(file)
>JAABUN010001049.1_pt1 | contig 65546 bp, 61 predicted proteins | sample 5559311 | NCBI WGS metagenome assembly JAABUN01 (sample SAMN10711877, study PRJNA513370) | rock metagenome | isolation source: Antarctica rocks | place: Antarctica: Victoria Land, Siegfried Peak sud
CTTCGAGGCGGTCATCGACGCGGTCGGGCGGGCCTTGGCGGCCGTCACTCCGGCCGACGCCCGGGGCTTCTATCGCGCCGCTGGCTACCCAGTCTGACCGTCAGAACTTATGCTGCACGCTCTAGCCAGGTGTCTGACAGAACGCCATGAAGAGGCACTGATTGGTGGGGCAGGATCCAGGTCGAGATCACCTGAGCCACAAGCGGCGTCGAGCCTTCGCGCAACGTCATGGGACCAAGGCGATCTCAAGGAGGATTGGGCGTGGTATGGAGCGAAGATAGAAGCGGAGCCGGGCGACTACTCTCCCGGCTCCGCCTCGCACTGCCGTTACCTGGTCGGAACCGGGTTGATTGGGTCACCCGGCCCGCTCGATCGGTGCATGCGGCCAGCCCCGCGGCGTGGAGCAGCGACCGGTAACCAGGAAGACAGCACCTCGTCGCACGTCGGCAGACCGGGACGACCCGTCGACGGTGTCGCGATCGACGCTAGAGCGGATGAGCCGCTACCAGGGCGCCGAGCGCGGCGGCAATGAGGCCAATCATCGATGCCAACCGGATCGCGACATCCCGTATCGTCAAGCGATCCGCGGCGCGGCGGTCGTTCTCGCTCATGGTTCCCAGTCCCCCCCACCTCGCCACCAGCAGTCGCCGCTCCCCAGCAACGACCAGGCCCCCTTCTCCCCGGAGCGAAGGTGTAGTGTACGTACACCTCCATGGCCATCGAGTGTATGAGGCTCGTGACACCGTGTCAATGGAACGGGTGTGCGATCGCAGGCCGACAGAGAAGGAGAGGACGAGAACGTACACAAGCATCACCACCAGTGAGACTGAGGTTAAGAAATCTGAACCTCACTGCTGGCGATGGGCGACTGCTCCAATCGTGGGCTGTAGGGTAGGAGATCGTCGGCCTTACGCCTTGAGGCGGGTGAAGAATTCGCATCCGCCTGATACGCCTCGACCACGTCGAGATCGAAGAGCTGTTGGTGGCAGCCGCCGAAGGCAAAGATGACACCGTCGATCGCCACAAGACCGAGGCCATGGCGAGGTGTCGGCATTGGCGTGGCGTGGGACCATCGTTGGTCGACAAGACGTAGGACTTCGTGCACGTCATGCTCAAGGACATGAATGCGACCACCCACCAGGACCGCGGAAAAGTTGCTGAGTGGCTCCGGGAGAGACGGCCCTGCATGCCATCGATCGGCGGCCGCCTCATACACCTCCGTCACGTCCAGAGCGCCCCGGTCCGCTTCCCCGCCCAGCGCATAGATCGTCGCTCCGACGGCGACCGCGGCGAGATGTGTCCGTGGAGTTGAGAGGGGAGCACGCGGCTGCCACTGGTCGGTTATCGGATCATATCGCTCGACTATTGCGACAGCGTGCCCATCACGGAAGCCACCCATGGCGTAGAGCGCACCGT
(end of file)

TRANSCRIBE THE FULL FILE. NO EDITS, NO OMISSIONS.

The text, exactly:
>JAABUN010001049.1_pt1 | contig 65546 bp, 61 predicted proteins | sample 5559311 | NCBI WGS metagenome assembly JAABUN01 (sample SAMN10711877, study PRJNA513370) | rock metagenome | isolation source: Antarctica rocks | place: Antarctica: Victoria Land, Siegfried Peak sud
CTTCGAGGCGGTCATCGACGCGGTCGGGCGGGCCTTGGCGGCCGTCACTCCGGCCGACGCCCGGGGCTTCTATCGCGCCGCTGGCTACCCAGTCTGACCGTCAGAACTTATGCTGCACGCTCTAGCCAGGTGTCTGACAGAACGCCATGAAGAGGCACTGATTGGTGGGGCAGGATCCAGGTCGAGATCACCTGAGCCACAAGCGGCGTCGAGCCTTCGCGCAACGTCATGGGACCAAGGCGATCTCAAGGAGGATTGGGCGTGGTATGGAGCGAAGATAGAAGCGGAGCCGGGCGACTACTCTCCCGGCTCCGCCTCGCACTGCCGTTACCTGGTCGGAACCGGGTTGATTGGGTCACCCGGCCCGCTCGATCGGTGCATGCGGCCAGCCCCGCGGCGTGGAGCAGCGACCGGTAACCAGGAAGACAGCACCTCGTCGCACGTCGGCAGACCGGGACGACCCGTCGACGGTGTCGCGATCGACGCTAGAGCGGATGAGCCGCTACCAGGGCGCCGAGCGCGGCGGCAATGAGGCCAATCATCGATGCCAACCGGATCGCGACATCCCGTATCGTCAAGCGATCCGCGGCGCGGCGGTCGTTCTCGCTCATGGTTCCCAGTCCCCCCCACCTCGCCACCAGCAGTCGCCGCTCCCCAGCAACGACCAGGCCCCCTTCTCCCCGGAGCGAAGGTGTAGTGTACGTACACCTCCATGGCCATCGAGTGTATGAGGCTCGTGACACCGTGTCAATGGAACGGGTGTGCGATCGCAGGCCGACAGAGAAGGAGAGGACGAGAACGTACACAAGCATCACCACCAGTGAGACTGAGGTTAAGAAATCTGAACCTCACTGCTGGCGATGGGCGACTGCTCCAATCGTGGGCTGTAGGGTAGGAGATCGTCGGCCTTACGCCTTGAGGCGGGTGAAGAATTCGCATCCGCCTGATACGCCTCGACCACGTCGAGATCGAAGAGCTGTTGGTGGCAGCCGCCGAAGGCAAAGATGACACCGTCGATCGCCACAAGACCGAGGCCATGGCGAGGTGTCGGCATTGGCGTGGCGTGGGACCATCGTTGGTCGACAAGACGTAGGACTTCGTGCACGTCATGCTCAAGGACATGAATGCGACCACCCACCAGGACCGCGGAAAAGTTGCTGAGTGGCTCCGGGAGAGACGGCCCTGCATGCCATCGATCGGCGGCCGCCTCATACACCTCCGTCACGTCCAGAGCGCCCCGGTCCGCTTCCCCGCCCAGCGCATAGATCGTCGCTCCGACGGCGACCGCGGCGAGATGTGTCCGTGGAGTTGAGAGGGGAGCACGCGGCTGCCACTGGTCGGTTATCGGATCATATCGCTCGACTATTGCGACAGCGTGCCCATCACGGAAGCCACCCATGGCGTAGAGCGCACCGT